Will Anderson strapped on an acoustic guitar at World Café Live on Friday night and opened the show with the powerful yet simple “Hurricane.” After the first song Kit French joined Anderson on stage, multitasking on the keys and saxophone while singing backup. The two performed a couple seamless sets, and then I began to wonder when the third Parachute member, Johnny Stubblefield, would join them.
“Johnny is sick,” explained Anderson. Well, that answered that. They expressed some disappointment in their band member’s absence, but then Anderson turned to French and casually admitted, “More sex for us. Hahaha.” The sold-out crowd of mostly women broke into a fit of laughter. I too let out a few giggles and then I realized they probably weren’t joking.
When I heard Dave Grohl fell off the stage in Sweden last month and broke his leg, I had two thoughts—I hope he plays the rest of the Foo Fighters tour on a replica of the Iron Throne from Game of Thrones, and I really hope they don’t cancel their Philly dates.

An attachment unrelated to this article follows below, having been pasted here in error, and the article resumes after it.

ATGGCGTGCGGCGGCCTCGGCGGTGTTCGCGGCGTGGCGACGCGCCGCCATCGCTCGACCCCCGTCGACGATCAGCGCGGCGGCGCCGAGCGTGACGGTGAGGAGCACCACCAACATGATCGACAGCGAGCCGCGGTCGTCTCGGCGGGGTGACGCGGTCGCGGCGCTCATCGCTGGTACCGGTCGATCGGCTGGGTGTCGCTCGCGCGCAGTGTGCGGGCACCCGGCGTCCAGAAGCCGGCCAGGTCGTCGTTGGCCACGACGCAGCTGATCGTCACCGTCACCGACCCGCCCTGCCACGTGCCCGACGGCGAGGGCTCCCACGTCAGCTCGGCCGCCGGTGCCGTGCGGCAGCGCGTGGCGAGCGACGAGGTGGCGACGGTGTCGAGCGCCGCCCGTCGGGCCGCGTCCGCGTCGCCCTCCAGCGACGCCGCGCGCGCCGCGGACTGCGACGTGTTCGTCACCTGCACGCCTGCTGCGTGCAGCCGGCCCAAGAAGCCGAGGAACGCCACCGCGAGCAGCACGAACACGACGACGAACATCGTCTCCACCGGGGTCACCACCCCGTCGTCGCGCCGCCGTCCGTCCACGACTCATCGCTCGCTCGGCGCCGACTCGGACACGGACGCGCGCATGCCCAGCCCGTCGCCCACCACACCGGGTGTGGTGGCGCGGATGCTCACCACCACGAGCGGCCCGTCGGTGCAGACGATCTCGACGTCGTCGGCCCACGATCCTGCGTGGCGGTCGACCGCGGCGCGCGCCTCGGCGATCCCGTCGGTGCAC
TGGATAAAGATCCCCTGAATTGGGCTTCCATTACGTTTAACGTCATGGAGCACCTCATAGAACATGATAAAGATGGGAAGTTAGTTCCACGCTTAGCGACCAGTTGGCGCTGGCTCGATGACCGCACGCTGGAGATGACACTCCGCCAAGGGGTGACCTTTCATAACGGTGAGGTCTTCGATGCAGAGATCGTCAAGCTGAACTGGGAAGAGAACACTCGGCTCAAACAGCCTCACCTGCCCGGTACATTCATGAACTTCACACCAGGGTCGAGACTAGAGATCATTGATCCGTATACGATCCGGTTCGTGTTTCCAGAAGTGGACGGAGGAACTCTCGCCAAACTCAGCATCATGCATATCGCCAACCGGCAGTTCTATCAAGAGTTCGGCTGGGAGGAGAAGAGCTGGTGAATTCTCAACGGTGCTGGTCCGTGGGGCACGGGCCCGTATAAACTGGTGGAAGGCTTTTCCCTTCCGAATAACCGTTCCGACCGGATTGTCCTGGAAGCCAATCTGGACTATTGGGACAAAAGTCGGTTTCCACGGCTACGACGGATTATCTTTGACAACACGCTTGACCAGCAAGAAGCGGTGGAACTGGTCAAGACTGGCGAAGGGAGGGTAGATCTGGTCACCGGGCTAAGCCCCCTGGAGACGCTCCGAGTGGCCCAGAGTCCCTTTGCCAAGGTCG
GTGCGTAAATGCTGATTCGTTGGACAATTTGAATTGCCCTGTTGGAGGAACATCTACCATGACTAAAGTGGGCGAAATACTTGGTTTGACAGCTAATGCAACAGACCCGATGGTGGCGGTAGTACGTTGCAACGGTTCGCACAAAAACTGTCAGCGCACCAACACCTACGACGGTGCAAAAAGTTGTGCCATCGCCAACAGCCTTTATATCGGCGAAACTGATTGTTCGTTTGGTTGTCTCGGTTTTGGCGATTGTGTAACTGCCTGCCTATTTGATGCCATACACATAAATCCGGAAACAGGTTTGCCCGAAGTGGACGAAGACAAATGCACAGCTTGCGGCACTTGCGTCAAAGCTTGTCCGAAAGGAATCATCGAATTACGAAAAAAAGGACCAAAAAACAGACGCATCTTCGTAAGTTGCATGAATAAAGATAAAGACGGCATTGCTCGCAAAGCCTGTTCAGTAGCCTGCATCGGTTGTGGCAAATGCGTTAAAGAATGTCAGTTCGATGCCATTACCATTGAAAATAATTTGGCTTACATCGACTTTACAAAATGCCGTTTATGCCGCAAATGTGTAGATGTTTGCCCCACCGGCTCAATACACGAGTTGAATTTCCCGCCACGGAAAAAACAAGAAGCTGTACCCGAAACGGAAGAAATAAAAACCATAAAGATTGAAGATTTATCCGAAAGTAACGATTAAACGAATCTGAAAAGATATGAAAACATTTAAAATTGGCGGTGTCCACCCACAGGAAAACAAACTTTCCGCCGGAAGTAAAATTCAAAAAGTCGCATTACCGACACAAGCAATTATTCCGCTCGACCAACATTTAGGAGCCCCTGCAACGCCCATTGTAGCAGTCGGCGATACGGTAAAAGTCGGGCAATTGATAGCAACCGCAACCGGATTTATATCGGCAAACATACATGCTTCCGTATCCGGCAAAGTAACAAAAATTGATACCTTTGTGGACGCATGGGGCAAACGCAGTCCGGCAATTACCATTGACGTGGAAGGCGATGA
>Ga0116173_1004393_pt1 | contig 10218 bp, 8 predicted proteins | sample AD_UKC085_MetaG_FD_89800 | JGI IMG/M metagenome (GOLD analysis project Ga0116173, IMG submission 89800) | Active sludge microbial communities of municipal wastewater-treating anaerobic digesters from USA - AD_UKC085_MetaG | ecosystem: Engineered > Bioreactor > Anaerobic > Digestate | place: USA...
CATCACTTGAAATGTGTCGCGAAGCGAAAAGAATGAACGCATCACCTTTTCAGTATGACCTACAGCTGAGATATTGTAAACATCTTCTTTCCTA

Last night was my first TaylorSwift concert, and I learned a Taylor Swift concert is many things. There are costume changes—10 by my count, over the course of two and a half hours—and each one will involve sequins or rhinestones or fringe, perhaps leather or thigh-high boots, and almost always an exposed midriff (though never, ever navel). There are Fitbit-like wristbands for each concertgoer that flash and flicker, creating a mesmerizing light show across the crowd. There are surprises, and for anyone attending tonight’s second sold-out show, beware of potential spoilers ahead. There is excessive pandering to the hometown, though most of the assembled will consider it bonding, and weirdly, I sort of did, too. And you will become a part of a 50,000-strong group therapy session. There is also music.